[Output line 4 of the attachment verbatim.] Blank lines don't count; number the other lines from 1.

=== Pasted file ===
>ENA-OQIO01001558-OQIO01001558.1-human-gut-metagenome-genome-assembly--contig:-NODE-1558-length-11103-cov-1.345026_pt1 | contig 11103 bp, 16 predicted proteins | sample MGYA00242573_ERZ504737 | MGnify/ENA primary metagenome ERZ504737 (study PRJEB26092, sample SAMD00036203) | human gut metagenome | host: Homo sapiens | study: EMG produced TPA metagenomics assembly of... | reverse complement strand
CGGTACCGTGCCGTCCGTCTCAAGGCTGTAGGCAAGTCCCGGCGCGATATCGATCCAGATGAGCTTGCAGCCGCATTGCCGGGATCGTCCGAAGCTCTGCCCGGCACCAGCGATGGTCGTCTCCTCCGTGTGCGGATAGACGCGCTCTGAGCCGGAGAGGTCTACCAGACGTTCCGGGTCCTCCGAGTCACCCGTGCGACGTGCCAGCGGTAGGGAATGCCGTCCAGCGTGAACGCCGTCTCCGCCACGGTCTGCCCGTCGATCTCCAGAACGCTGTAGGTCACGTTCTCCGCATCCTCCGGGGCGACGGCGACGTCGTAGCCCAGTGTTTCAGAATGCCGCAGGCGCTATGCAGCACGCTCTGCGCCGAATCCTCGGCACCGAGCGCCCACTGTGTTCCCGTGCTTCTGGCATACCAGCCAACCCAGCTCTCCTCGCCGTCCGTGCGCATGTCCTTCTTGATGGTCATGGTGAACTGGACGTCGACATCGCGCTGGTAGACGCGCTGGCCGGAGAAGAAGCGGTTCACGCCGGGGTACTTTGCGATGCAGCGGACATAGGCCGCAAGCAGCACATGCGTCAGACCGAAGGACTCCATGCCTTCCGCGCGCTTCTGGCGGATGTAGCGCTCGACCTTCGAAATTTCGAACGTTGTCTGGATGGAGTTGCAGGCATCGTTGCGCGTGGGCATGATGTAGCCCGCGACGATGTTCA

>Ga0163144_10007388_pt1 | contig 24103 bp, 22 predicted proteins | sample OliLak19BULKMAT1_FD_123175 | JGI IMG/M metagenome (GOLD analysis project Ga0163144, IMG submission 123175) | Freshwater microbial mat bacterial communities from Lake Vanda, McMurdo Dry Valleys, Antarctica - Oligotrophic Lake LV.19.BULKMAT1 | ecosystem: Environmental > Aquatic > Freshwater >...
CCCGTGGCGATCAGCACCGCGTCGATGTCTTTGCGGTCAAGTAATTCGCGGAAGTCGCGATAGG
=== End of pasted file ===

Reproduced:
CCCGTGGCGATCAGCACCGCGTCGATGTCTTTGCGGTCAAGTAATTCGCGGAAGTCGCGATAGG